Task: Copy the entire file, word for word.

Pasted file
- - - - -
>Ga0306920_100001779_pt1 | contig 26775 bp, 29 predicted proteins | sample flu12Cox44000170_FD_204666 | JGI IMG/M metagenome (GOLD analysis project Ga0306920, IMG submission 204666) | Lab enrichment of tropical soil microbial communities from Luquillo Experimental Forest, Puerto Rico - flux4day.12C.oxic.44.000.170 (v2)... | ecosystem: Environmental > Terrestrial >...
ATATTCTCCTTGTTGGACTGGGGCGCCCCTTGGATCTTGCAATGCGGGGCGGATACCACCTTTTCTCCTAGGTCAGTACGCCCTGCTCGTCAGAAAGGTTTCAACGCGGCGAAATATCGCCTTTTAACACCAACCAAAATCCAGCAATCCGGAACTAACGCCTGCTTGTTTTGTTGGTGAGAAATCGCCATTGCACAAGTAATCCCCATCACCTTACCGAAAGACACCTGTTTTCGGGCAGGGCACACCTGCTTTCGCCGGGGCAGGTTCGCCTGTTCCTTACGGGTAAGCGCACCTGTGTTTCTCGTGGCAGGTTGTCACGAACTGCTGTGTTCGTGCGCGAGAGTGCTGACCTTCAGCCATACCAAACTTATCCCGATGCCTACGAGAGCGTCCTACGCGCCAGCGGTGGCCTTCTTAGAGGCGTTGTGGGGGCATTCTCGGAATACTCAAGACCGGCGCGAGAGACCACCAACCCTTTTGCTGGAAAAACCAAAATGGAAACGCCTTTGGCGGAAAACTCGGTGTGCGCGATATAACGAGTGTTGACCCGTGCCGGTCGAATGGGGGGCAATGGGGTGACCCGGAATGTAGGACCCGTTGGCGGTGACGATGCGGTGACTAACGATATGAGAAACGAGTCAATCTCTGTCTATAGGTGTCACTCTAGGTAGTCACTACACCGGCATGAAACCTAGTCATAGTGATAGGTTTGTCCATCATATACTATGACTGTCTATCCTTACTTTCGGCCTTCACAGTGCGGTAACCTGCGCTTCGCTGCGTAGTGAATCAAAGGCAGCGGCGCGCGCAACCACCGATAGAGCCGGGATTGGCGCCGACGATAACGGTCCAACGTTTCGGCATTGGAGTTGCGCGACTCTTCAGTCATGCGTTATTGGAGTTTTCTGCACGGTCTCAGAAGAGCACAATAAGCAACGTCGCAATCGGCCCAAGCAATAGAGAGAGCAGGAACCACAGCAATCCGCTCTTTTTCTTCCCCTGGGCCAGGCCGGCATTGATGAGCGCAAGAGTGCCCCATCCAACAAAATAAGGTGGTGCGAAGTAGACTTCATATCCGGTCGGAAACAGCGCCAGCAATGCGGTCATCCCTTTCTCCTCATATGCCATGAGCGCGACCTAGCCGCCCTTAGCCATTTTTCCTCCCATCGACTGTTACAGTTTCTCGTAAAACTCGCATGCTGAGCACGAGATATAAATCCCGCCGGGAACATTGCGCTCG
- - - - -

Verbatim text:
>Ga0306920_100001779_pt1 | contig 26775 bp, 29 predicted proteins | sample flu12Cox44000170_FD_204666 | JGI IMG/M metagenome (GOLD analysis project Ga0306920, IMG submission 204666) | Lab enrichment of tropical soil microbial communities from Luquillo Experimental Forest, Puerto Rico - flux4day.12C.oxic.44.000.170 (v2)... | ecosystem: Environmental > Terrestrial >...
ATATTCTCCTTGTTGGACTGGGGCGCCCCTTGGATCTTGCAATGCGGGGCGGATACCACCTTTTCTCCTAGGTCAGTACGCCCTGCTCGTCAGAAAGGTTTCAACGCGGCGAAATATCGCCTTTTAACACCAACCAAAATCCAGCAATCCGGAACTAACGCCTGCTTGTTTTGTTGGTGAGAAATCGCCATTGCACAAGTAATCCCCATCACCTTACCGAAAGACACCTGTTTTCGGGCAGGGCACACCTGCTTTCGCCGGGGCAGGTTCGCCTGTTCCTTACGGGTAAGCGCACCTGTGTTTCTCGTGGCAGGTTGTCACGAACTGCTGTGTTCGTGCGCGAGAGTGCTGACCTTCAGCCATACCAAACTTATCCCGATGCCTACGAGAGCGTCCTACGCGCCAGCGGTGGCCTTCTTAGAGGCGTTGTGGGGGCATTCTCGGAATACTCAAGACCGGCGCGAGAGACCACCAACCCTTTTGCTGGAAAAACCAAAATGGAAACGCCTTTGGCGGAAAACTCGGTGTGCGCGATATAACGAGTGTTGACCCGTGCCGGTCGAATGGGGGGCAATGGGGTGACCCGGAATGTAGGACCCGTTGGCGGTGACGATGCGGTGACTAACGATATGAGAAACGAGTCAATCTCTGTCTATAGGTGTCACTCTAGGTAGTCACTACACCGGCATGAAACCTAGTCATAGTGATAGGTTTGTCCATCATATACTATGACTGTCTATCCTTACTTTCGGCCTTCACAGTGCGGTAACCTGCGCTTCGCTGCGTAGTGAATCAAAGGCAGCGGCGCGCGCAACCACCGATAGAGCCGGGATTGGCGCCGACGATAACGGTCCAACGTTTCGGCATTGGAGTTGCGCGACTCTTCAGTCATGCGTTATTGGAGTTTTCTGCACGGTCTCAGAAGAGCACAATAAGCAACGTCGCAATCGGCCCAAGCAATAGAGAGAGCAGGAACCACAGCAATCCGCTCTTTTTCTTCCCCTGGGCCAGGCCGGCATTGATGAGCGCAAGAGTGCCCCATCCAACAAAATAAGGTGGTGCGAAGTAGACTTCATATCCGGTCGGAAACAGCGCCAGCAATGCGGTCATCCCTTTCTCCTCATATGCCATGAGCGCGACCTAGCCGCCCTTAGCCATTTTTCCTCCCATCGACTGTTACAGTTTCTCGTAAAACTCGCATGCTGAGCACGAGATATAAATCCCGCCGGGAACATTGCGCTCG